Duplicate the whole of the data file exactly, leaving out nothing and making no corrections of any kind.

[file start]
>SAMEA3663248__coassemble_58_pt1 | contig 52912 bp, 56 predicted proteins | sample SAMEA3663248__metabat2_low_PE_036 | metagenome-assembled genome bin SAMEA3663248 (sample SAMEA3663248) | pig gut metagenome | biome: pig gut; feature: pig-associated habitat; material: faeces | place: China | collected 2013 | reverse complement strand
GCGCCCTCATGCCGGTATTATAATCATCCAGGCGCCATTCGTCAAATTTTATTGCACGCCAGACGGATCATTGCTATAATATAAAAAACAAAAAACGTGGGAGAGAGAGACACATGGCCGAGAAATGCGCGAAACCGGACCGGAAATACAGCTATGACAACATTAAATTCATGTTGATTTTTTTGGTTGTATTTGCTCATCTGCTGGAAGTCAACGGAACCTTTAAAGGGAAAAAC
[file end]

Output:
>SAMEA3663248__coassemble_58_pt1 | contig 52912 bp, 56 predicted proteins | sample SAMEA3663248__metabat2_low_PE_036 | metagenome-assembled genome bin SAMEA3663248 (sample SAMEA3663248) | pig gut metagenome | biome: pig gut; feature: pig-associated habitat; material: faeces | place: China | collected 2013 | reverse complement strand
GCGCCCTCATGCCGGTATTATAATCATCCAGGCGCCATTCGTCAAATTTTATTGCACGCCAGACGGATCATTGCTATAATATAAAAAACAAAAAACGTGGGAGAGAGAGACACATGGCCGAGAAATGCGCGAAACCGGACCGGAAATACAGCTATGACAACATTAAATTCATGTTGATTTTTTTGGTTGTATTTGCTCATCTGCTGGAAGTCAACGGAACCTTTAAAGGGAAAAAC